Lawsuit Targets Mobile Advertiser Over Sneaky HTML5 Pseudo-Cookies
A New York mobile-web advertising company was hit Wednesday with a proposed class action lawsuit over its use of an HTML5 trick to track iPhone and iPad users across a number of websites, in what is believed to be the first privacy lawsuit of its kind in the mobile space.
The company, Ringleader Digital, uses HTML5’s client-side database-storage capability as a substitute for the traditional cookie tracking employed by all major online ad companies. Mobile Safari users visiting sites with Ringleader ads are assigned a unique ID number which is stored by the browser, and recalled by Ringleader whenever they revisit.
But the tracker, labeled RLDGUID, does not go away when one clears cookies from the browser. Our sister site Ars Technica reported last week that users savvy enough to find and delete the database have found it returning mysteriously with the same ID number as before — a result the lawyers suing Ringleader say they’ve reproduced.
“You can’t get rid of that database,” says Majed Nachawati, a Dallas attorney behind the Ringleader lawsuit. “You’re left with this database tracking you and your phone and your viewing habits on the net, which is a violation of federal privacy laws.”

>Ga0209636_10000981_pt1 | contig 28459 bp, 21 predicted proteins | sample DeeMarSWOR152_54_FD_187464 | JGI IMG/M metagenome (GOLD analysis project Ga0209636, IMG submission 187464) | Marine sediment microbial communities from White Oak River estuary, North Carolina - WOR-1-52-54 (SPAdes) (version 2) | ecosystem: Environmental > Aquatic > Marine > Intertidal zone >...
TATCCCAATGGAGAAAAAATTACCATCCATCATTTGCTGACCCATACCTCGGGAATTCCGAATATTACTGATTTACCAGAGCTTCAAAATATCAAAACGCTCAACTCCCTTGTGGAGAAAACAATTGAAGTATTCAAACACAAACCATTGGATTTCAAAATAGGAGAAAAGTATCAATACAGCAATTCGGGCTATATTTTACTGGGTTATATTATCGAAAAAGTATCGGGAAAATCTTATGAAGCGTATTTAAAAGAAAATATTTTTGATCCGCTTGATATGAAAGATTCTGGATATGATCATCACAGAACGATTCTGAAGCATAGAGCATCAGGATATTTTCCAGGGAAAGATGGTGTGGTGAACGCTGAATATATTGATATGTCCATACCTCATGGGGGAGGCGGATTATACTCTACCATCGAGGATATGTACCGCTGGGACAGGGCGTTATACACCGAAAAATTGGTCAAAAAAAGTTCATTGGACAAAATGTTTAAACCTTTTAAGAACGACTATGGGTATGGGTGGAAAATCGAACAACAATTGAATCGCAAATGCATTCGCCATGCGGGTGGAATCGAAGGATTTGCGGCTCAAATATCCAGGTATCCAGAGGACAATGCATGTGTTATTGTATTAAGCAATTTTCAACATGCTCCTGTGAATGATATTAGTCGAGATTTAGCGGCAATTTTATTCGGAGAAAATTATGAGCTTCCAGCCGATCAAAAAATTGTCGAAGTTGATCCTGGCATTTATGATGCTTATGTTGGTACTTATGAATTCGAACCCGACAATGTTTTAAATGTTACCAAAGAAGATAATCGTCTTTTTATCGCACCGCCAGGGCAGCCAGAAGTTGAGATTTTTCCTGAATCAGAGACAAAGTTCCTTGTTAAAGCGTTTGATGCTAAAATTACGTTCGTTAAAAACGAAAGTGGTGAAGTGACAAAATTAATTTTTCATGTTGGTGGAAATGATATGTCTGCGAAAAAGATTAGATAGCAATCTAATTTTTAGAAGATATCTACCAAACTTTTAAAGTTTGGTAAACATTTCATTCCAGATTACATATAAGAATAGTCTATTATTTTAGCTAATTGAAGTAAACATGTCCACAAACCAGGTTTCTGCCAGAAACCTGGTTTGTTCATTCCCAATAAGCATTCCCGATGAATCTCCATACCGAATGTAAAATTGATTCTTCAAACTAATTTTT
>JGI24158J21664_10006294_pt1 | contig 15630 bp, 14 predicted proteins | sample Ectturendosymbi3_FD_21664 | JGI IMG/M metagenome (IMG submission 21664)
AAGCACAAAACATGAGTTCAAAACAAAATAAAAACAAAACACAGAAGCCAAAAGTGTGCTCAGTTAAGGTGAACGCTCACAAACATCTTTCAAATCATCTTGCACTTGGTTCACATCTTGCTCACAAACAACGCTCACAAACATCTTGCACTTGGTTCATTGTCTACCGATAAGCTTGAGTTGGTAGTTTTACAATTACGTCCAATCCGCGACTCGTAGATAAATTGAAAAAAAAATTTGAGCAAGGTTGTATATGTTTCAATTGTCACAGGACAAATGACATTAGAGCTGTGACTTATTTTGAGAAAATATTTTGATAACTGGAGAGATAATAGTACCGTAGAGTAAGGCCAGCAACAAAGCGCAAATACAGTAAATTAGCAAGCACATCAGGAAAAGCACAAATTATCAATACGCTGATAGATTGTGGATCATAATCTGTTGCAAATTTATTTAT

Ringleader said it committed no wrongdoing. “To the extent that the plaintiffs are alleging that Ringleader violated any laws relating to consumers’ privacy, Ringleader intends to defend its practices vigorously,” Bob Walczak, CEO of Ringleader Digital, said in an e-mail.
The lawsuit lodged Wednesday in Los Angeles federal court also names as defendants a number of companies who’d allegedly been serving the Ringleader trackers on the mobile versions of their sites: Surfline, WhitePages.com, The Travel Channel, CNN Money, Go2 and Merriam-Webster’s dictionary site.
The lawsuit comes in the wake of a similar suit filed in July against MTV, ESPN, MySpace, Hulu, ABC, NBC and Scribd for using storage in Adobe’s Flash player to re-create cookies deleted by users of nonmobile devices, allegedly in violation of federal computer-intrusion law.
In Threat Level’s testing Thursday, the RLDGUID uncookie was still being served from The Travel Channel, Go2 and Merriam-Webster, but not the other sites named in the lawsuit. In our tests, the database entry did not reappear. It’s not known if Ringleader has changed its system’s behavior.
HTML5’s database storage is a highly touted feature designed to allow websites to locally store data on the user’s computer — a boon for offline use of a browser app.
“Please note that opting out does not stop advertisements from being served to your mobile device, rather, it prevents us from associating non–personally identifiable data with your device’s browser starting from the time you implement the opt-out utility,” reads Ringleader’s opt-out page. “It does not affect data collected prior to that time.”
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